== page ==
Jamaica Healthcare

Jamaica Healthcare
Jamaica has developed a large and complex public network of primary care centres and hospitals around the country, offering an extensive array of services, frequently for free or below cost. The rising costs of healthcare resources, which are largely imported, and devaluation of the Jamaican currency have widened the gap between available and required resources.


In response to this situation, the Government is engaged in health sector reform with the assistance of several technical cooperation agencies. Major elements of the reform are: decentralisation, integration of services, promotion of quality assurance standards, rational resource allocation, human resource development, greater cost sharing, increased efficiency, fostering public-private partnerships and equity.

It is recognised that health services delivery and management must be transformed to better match the changing epidemiological conditions and the demands of health care consumers and providers, as well as to make efficient and effective use of available resources.

In 1997, the Government proposed a National Health Insurance plan to offer coverage for a defined set or package of hospital, laboratory, diagnostic and pharmacy services.

Over the past decade, there has been significant growth in the private healthcare sector. It is estimated that 75% of ambulatory care of a curative nature is delivered in the private sector, while most hospital and preventive services are provided largely in the public sector. In 1995, there were nine small private hospitals in Jamaica.

Primary care remains a top priority with the Government. 

In 1996, the Ministry of Health operated 364 primary healthcare centres, which operate at five levels of service. The higher the level of service, the wider the catchment area of the clinic. Use of primary healthcare centres for curative care, which represents 46% of the workload, is decreasing despite an expansion in the number of facilities and range of service benefits. Maternal and child health services, family planning, and dental services comprise the remaining 54% of services.

In 1995, curative visits to primary healthcare centres totalled 780,520.

The public secondary and tertiary care system comprises a total of 23 acute care hospitals: six tertiary speciality hospitals, five secondary care hospitals, nine small community hospitals, and three hospitals specialising in chronic care. Total hospital discharges (111,002), average occupancy rate (66.6%), deliveries (36,059), outpatient visits (333,409), and casualty visits (389,855) for 1995 reflect lower use despite service expansion.

It is estimated that public hospitals are responsible for 95 % of inpatient days and 65% of costs. While the leading reasons for admission relate to normal and complicated maternity cases, trauma cases and chronic diseases account for the largest expenditures.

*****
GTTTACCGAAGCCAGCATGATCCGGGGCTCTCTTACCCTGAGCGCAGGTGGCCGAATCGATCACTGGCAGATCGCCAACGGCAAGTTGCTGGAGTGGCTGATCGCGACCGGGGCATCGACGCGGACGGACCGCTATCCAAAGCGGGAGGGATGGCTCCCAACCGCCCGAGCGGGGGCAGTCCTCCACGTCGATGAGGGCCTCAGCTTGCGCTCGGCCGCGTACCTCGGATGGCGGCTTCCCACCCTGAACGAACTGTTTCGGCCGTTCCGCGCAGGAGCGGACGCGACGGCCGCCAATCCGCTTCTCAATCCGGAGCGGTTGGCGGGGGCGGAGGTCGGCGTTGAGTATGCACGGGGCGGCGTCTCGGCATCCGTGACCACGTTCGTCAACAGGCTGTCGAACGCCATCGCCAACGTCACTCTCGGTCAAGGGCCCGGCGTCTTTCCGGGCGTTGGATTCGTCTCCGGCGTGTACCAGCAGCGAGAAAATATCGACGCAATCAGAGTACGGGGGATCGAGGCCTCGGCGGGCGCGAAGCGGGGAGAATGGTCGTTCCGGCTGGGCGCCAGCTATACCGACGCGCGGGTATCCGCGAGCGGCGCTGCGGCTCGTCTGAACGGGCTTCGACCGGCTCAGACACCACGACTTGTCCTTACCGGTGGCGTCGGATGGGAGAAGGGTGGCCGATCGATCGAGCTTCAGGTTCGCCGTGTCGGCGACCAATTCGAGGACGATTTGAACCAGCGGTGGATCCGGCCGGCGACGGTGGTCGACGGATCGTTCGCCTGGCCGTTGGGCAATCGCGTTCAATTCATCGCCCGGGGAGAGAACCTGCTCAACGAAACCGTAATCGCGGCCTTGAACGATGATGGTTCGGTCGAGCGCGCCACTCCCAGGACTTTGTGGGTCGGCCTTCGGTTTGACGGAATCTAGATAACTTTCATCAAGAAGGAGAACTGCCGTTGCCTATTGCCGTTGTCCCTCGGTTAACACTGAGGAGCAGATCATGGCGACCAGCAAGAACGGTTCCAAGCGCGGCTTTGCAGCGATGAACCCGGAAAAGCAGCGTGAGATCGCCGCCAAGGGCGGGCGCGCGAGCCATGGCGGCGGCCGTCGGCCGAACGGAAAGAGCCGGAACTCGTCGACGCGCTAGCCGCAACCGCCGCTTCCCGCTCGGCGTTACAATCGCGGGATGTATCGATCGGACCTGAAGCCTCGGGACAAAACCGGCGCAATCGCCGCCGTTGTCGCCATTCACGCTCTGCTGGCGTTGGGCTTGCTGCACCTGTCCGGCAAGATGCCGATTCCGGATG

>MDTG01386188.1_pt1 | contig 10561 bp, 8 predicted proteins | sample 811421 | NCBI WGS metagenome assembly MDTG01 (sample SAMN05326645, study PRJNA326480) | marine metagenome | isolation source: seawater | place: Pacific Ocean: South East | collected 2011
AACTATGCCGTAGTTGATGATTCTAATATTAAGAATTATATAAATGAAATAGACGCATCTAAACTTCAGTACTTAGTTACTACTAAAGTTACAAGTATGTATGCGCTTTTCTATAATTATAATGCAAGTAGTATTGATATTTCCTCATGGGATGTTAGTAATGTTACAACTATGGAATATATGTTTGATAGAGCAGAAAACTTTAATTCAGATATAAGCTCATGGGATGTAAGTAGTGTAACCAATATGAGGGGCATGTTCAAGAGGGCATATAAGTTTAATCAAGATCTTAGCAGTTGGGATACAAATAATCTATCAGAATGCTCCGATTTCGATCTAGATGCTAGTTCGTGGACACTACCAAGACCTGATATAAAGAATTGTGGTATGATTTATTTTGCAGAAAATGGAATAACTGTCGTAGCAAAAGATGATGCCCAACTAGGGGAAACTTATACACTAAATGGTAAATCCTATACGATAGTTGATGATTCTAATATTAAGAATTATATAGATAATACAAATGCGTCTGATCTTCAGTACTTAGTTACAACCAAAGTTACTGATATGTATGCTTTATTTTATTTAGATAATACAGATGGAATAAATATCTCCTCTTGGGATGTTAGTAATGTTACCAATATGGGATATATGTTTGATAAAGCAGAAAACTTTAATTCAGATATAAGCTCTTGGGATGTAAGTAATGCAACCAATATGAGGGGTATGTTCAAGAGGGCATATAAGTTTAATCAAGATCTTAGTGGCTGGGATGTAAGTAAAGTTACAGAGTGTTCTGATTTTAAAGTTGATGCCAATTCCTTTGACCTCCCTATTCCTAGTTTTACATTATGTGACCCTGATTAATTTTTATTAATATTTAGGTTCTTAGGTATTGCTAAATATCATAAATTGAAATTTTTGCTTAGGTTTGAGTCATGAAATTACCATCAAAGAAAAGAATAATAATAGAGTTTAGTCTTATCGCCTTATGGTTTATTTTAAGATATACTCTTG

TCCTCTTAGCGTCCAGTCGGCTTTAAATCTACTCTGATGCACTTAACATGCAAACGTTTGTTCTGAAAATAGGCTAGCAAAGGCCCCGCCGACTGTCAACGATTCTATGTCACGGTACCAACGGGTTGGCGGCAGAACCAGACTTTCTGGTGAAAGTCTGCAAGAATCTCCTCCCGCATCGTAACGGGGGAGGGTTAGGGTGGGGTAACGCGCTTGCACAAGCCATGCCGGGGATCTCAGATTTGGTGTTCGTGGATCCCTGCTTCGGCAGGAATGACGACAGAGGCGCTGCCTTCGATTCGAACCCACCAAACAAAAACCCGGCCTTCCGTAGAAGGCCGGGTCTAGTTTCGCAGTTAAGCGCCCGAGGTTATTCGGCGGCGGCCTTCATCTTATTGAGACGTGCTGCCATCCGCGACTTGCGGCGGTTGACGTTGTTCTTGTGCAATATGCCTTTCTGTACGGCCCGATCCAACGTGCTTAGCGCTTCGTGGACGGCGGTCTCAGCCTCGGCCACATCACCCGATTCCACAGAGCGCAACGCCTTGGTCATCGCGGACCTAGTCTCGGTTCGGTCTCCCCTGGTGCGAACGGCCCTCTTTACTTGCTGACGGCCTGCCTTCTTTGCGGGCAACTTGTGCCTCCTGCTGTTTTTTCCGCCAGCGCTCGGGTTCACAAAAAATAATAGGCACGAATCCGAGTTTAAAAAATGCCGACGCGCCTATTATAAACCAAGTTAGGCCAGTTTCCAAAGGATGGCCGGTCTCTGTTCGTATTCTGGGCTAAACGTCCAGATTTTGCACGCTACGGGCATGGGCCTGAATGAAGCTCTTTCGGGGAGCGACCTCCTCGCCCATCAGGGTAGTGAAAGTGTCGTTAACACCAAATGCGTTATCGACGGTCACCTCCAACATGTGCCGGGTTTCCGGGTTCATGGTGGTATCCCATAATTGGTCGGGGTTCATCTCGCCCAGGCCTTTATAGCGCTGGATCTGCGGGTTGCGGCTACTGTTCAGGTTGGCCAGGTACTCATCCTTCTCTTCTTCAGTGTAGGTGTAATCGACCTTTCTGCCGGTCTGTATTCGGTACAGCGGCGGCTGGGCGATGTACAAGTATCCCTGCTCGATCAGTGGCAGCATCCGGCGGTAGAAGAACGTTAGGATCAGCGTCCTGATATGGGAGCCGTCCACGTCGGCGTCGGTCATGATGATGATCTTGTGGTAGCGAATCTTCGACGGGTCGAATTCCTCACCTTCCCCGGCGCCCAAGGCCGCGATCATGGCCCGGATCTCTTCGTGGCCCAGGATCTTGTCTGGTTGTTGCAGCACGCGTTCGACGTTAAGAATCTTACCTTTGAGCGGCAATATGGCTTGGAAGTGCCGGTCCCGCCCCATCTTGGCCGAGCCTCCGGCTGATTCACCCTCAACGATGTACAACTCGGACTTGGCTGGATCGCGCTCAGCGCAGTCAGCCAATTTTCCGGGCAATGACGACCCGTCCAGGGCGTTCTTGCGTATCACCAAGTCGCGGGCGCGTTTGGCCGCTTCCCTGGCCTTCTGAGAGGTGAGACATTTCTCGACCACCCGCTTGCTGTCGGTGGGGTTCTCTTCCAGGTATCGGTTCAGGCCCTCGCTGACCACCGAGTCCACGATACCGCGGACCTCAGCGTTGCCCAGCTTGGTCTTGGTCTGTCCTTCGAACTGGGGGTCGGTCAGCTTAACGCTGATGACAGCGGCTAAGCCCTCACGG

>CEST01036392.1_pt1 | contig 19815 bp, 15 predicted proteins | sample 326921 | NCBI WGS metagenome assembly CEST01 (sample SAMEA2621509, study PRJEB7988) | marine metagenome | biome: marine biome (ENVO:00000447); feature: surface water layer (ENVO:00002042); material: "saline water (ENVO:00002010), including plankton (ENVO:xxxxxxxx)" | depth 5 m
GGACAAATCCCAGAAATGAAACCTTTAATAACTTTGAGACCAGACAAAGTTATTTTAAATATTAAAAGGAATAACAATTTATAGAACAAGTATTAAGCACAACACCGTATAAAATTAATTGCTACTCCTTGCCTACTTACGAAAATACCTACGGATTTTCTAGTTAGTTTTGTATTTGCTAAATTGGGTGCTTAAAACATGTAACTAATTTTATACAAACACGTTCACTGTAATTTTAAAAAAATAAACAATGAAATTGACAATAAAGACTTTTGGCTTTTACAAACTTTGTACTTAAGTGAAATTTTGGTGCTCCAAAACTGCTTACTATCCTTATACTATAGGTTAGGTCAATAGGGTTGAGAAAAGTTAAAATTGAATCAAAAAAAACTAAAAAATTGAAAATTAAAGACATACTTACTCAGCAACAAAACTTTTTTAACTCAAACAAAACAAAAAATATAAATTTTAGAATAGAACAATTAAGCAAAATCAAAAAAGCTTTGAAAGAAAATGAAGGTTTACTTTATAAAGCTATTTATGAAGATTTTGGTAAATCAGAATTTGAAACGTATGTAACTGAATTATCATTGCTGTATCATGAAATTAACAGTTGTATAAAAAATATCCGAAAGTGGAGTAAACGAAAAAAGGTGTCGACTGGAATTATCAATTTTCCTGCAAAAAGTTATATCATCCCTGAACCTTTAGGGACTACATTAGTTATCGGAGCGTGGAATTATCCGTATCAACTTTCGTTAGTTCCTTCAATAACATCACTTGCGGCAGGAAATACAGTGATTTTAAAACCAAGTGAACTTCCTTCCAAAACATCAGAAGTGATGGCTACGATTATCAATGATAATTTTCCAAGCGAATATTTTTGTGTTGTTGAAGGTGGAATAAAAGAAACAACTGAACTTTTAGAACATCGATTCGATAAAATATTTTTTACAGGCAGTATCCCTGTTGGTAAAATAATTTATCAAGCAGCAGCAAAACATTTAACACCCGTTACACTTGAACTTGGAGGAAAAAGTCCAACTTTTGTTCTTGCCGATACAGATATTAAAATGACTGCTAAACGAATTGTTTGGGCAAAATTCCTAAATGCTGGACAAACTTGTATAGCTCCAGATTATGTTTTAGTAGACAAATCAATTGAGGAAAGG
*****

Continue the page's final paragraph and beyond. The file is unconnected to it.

The number of health personnel in the public sector increased from 4,220 in 1991 to 4,968 in 1995, approximately 18%. There were 417 physicians and 1,836 registered nurses in 1995.

The Government is the primary sponsor and trainer of health workers. Much training is provided overseas and funded through international cooperation.

In addition to strengthening existing human resources and training facilities, new categories of health workers need to be developed to coincide with different approaches to managing resources and delivering care.

Inadequate financial remuneration, benefits, and poor incentives contribute to a poor distribution of personnel relative to human resource needs.

The Jamaican health sector is estimated to have had about $348 million in total expenditures in 1995. Depending on the source, total health expenditures consume between 5% and 8.9 % of the GDP. Public expenditures are estimated to represent 35% of total health expenditures, indicating a gradual shift toward the private sector over the past decade. This is most applicable to ambulatory care, of which the private sector provides 75%. 52% of drug expenditures are in the private sector.

Public expenditures on health represent about 6% of the Government budget. The Government provides 95% of the hospital care and funds 65% of this care.

Taxation revenue provides nearly 90% of the Ministry of Health’s budget.

In recent years, the Ministry of Health has been chronically underfunded, a problem compounded by generally unfavourable fluctuations in the Jamaican dollar. Substantial funding of services and other activities comes from extra budgetary sources, such as bilateral and multilateral loans and grants.

With the growth of the private sector, the public now finances about 35% of the national health system. In the 1996-1997 fiscal year, actual public expenditures are estimated to have totalled $157 million.

While compensation and secondary care continue to absorb the largest part of the Ministry of Health budget, trends are improving for line item categories and programs. Such expenditures decreased to 58% and 51% respectively. Primary care is allocated about 18% of the recurrent budget. Financing the maintenance of plant and equipment, currently allocated less than 1% of the health budget, continues to be a problem.

On average, hospitals collect fees equal to about 5%-10 % of their expenses. It is recognised that other financing sources must be developed, such as insurance programs and public-private partnerships. Revenue from all sources average 2% of total Ministry of Health expenses.